Stephen Leeb discusses the potential major catalyst for a new monetary syatem
On March 6, 2021 at 4:44 am,
cfs (A valued listener) says:
I think about the Weimar Republic, inflation and the price of precious metals.
At the time of German hyper-inflation, the Reaichmark was not a reserve currency.
IT SEEMS TO ME THAT IN ORDER FOR GOLD TO BE A RESERVOIR OF WEALTH, IT CANNOT HAVE ITS PRICE DETERMINED BY THE CERVE CURRENCY.
i.e. In order for gold to preserve purchasing power for Americans, the U.S. HAS TO LOSE STATUS as a reserve currency.
Now, it is possible that eventually some form of SDRs might be primary reserves. It is certainly true, however, at this point in time, neither the Euro nor the Renminbi is capable of becoming a reserve currency.
I argue in my latest book that the major catalyst for a new monetary system will be growing resource scarcities. This means a central problem for the world over the foreseeable future will be the proper allocation of resources among countries. Keep in mind that in the first generation of this century gold climbed five-fold far outperforming all financial assets. E.g., the S&P 500 with dividends reinvested climbed about 3-fold. Copper, silver, and iron also outperformed the S&P. In other words, hard assets, largely not acknowledged by Wall Street, have begun to outperform financial assets. Gold’s stunning performance in this environment is at least consistent with this notion of scarcity and in some ways a strong suggestion that we must replace the dollar, or the U.S. would have overwhelming control of the distribution of scarce goods. In the end all – including the U.S. – would suffer tremendously.
What I suggest in my book is that the new worldwide reserve currency will be a digital collection of major currencies, which is backed by gold. Worth noting is that when we went off the gold standard in 1971 it unleashed an economy (ours) that could print as much money as it liked. The result was a shift in focus from long-term projects such as the interstate highway and the development of the transistor to short-term get rich schemes such as you see in the financial sector, which, not coincidentally emerged as a primary sector of the economy in current era of nearly unlimited money.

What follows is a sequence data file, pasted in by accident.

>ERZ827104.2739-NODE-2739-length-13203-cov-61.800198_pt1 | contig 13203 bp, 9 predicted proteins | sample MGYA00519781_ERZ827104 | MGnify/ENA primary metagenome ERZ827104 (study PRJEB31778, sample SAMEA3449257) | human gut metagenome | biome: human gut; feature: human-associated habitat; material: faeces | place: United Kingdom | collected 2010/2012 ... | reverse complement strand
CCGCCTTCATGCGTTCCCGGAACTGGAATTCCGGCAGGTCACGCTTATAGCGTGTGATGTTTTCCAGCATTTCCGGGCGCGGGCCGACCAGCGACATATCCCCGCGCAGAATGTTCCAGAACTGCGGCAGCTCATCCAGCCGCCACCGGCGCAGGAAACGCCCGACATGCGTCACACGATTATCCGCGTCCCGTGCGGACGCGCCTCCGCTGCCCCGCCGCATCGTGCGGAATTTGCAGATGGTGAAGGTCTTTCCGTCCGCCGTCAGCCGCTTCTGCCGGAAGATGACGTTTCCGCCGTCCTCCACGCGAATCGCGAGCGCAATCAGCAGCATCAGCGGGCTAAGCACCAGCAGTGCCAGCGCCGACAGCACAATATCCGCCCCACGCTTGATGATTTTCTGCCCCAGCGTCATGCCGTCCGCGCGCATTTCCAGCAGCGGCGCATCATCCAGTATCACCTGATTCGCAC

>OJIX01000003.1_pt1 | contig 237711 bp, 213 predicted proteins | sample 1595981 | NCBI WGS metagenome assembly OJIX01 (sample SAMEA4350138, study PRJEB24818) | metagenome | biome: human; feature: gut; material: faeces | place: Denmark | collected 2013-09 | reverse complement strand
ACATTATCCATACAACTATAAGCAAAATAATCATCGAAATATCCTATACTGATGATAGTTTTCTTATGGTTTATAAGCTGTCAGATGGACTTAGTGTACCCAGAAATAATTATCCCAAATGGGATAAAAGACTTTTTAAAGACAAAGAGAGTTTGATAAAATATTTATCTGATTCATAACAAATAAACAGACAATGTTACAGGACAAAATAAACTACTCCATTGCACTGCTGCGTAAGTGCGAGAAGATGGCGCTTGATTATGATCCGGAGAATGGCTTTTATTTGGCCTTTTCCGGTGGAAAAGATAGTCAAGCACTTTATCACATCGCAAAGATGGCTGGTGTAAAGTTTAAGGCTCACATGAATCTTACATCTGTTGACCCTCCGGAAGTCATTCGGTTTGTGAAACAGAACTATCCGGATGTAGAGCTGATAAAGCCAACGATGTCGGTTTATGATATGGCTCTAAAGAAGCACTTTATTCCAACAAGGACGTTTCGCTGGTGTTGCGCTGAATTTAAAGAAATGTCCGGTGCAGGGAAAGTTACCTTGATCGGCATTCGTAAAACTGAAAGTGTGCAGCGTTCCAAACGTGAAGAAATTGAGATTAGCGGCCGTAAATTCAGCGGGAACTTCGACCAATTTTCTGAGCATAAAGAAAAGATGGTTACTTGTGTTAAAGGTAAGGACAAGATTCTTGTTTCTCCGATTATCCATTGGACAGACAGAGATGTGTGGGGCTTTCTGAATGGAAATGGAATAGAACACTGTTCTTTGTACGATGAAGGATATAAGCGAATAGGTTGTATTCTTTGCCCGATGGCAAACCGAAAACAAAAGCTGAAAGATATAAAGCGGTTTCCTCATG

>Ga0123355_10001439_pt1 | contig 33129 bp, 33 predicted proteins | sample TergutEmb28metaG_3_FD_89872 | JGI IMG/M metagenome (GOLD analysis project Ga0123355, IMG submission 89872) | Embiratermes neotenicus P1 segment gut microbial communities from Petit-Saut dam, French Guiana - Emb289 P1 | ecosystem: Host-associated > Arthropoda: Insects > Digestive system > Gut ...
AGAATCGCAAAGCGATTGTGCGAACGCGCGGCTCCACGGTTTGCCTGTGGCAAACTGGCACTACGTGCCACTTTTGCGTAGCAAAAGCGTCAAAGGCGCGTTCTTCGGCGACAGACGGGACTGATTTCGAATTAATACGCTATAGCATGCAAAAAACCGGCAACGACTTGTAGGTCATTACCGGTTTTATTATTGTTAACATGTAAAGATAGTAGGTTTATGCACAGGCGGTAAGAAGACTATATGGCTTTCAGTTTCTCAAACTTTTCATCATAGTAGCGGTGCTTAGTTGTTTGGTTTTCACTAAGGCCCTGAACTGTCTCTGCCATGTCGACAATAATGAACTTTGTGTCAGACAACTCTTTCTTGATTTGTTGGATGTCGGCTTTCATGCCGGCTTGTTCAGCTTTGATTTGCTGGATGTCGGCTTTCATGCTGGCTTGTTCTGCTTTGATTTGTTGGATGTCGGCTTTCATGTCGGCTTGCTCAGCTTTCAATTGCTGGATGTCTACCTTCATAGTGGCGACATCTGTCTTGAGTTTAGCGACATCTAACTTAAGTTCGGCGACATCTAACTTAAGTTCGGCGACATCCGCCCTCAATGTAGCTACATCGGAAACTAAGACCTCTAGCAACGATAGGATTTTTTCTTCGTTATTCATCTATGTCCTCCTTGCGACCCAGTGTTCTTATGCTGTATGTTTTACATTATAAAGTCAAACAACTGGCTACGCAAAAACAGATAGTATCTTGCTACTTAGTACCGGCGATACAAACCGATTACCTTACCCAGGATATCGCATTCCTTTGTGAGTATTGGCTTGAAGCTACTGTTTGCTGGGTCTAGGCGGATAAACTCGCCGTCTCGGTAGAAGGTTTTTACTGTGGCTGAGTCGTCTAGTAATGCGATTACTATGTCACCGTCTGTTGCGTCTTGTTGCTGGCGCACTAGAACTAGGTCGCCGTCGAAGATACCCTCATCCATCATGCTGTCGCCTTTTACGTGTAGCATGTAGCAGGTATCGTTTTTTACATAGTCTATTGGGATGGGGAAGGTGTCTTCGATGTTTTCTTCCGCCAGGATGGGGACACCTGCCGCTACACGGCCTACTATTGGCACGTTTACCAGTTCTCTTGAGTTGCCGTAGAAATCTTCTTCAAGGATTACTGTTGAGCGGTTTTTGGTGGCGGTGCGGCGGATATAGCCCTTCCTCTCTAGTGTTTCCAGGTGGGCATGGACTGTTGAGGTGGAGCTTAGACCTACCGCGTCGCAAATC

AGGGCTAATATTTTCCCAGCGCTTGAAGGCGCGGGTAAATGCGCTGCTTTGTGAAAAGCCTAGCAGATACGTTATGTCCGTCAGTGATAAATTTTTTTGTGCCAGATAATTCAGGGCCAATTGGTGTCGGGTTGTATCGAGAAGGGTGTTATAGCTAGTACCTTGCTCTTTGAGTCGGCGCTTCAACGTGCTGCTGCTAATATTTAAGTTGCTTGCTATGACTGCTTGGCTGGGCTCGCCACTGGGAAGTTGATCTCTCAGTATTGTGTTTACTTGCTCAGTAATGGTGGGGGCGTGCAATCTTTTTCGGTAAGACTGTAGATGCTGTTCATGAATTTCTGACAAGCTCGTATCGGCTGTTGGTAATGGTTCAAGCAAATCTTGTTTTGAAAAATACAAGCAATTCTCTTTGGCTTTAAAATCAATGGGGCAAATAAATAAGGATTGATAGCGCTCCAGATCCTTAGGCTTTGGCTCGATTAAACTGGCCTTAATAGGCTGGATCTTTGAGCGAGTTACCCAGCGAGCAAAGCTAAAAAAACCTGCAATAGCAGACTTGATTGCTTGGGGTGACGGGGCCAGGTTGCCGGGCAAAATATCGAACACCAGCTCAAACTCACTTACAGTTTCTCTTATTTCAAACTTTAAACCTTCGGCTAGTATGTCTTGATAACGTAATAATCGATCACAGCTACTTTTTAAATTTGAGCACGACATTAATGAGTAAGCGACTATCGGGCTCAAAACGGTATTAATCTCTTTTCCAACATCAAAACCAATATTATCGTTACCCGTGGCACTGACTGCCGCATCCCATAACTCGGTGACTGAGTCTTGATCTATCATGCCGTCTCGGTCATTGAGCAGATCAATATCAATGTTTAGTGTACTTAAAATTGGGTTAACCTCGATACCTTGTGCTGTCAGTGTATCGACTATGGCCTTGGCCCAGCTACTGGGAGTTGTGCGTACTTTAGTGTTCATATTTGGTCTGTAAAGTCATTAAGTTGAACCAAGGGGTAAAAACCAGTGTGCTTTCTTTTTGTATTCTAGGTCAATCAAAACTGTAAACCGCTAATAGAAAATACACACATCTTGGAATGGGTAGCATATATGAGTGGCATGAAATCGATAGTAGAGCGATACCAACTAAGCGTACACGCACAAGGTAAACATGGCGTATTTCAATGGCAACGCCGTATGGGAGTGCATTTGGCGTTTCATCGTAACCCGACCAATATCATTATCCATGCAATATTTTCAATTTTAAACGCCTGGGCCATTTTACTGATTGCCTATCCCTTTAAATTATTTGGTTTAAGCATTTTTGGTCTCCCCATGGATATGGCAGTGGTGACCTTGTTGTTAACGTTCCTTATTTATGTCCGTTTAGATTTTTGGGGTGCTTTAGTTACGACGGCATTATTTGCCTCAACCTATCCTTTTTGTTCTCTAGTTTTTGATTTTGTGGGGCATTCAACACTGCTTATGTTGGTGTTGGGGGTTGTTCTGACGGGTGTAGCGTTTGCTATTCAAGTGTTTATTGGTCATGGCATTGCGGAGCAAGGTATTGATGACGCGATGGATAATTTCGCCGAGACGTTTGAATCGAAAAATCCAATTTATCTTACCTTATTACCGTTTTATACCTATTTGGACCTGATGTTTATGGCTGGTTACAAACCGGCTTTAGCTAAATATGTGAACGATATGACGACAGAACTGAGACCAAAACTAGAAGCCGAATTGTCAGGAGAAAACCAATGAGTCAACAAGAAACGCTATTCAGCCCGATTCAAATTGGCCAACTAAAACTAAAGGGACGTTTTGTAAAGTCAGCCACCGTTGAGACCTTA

Even a sovereign currency backed by gold would not be a good idea. Foremost we have to recognize we are not facing a crisis that will just affect some nations but one that will affect the entire world, and whose solution will require cooperation among all countries. The gold standard, I talk about, will not involve a fixed price for gold but rather one that will reflect nominal worldwide economic activity and therefore will have to rise over time. Moreover, gold’s price will likely have to be reset to many multiples of where it is today. The final stages of this process will have to be carefully phased in. (We are not going to wake up one morning to find that the price of gold multiplied 10-fold overnight. The initial phases, however, are already under way – big time.
China, for all its faults, seems to be most aware of these challenges. Currently they have the most liquid physical markets for many major commodities including gold, copper, and iron ore. (To let leveraged speculators have a major role in determining the price of ever scarcer critical commodities is madness.) Moreover, any trading of critical physical commodities in China is de facto backed by gold.
You are right that the yuan – even a yuan formally backed by gold could not be a reserve currency. But a digital basket of currencies could and will, in the not-too-distant future, serve that role. China has recently been aggressively testing a digital-yuan, which I believe is another step on the way to a new monetary system. Again, my most recent book spells out many of these points in much greater detail.
One final comment on the Weimar Republic. The hyperinflation experienced in Germany in the early 20’s, largely the result of the disastrous Treaty of Versailles, came to an abrupt end sometime in the mid-20’s. What marked the end was when the Germans decided to back up their currency with their land. From the mid-20’s until the market crash in 1929 Germany’s economy hummed along with relatively low inflation and moderate growth. What brought down Germany and led to the rise of Hitler were the speculators in America who overleveraged their stock purchases, creating possibly the most damaging bubble in the history of capitalism. It was not until the end of WWII that the world’s economy led by America and a gold backed dollar was able to get back on its feet. America during the generation or so after the War was, in my opinion, the greatest economy the world has ever seen. We are going to have to work long and hard and have some technological luck to get back to those days. I am hopeful but feel a long road lies ahead and that gold msut play a vital role. I hope this helps. Steve Leeb